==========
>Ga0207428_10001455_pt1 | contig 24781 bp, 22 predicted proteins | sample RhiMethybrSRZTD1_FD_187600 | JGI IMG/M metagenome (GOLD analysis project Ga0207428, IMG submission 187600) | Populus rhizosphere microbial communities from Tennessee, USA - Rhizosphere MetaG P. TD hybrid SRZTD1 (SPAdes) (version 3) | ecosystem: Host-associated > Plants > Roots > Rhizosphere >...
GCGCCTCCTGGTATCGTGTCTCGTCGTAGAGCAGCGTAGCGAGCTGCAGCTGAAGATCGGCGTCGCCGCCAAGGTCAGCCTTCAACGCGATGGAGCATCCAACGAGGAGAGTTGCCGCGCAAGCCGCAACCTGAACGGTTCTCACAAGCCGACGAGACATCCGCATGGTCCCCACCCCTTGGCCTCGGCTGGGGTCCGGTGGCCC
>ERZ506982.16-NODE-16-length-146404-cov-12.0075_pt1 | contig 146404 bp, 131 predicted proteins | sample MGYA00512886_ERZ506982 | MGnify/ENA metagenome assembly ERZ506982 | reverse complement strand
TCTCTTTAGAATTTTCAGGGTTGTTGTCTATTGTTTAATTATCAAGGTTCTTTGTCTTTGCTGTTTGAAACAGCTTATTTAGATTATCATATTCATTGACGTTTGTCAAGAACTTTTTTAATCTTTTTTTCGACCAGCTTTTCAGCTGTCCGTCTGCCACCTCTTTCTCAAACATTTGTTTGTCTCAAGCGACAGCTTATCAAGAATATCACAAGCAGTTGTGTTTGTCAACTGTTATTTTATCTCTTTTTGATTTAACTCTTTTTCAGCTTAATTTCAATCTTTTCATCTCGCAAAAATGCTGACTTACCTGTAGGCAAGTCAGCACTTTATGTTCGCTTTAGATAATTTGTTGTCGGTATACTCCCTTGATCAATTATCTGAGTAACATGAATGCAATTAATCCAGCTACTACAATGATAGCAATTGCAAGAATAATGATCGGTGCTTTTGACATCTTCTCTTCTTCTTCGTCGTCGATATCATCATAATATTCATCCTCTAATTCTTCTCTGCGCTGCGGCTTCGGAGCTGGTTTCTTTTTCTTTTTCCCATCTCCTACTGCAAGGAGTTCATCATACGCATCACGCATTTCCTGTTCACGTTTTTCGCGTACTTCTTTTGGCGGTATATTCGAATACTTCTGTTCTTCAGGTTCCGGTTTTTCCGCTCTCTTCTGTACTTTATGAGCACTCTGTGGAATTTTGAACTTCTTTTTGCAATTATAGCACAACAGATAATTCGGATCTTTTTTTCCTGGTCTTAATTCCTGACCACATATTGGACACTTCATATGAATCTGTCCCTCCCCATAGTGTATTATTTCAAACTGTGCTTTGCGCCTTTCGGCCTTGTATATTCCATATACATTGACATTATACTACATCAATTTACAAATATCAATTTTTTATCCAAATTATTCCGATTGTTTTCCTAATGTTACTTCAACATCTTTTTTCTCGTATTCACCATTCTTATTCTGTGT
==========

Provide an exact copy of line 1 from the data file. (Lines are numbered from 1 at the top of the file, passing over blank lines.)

>Ga0207428_10001455_pt1 | contig 24781 bp, 22 predicted proteins | sample RhiMethybrSRZTD1_FD_187600 | JGI IMG/M metagenome (GOLD analysis project Ga0207428, IMG submission 187600) | Populus rhizosphere microbial communities from Tennessee, USA - Rhizosphere MetaG P. TD hybrid SRZTD1 (SPAdes) (version 3) | ecosystem: Host-associated > Plants > Roots > Rhizosphere >...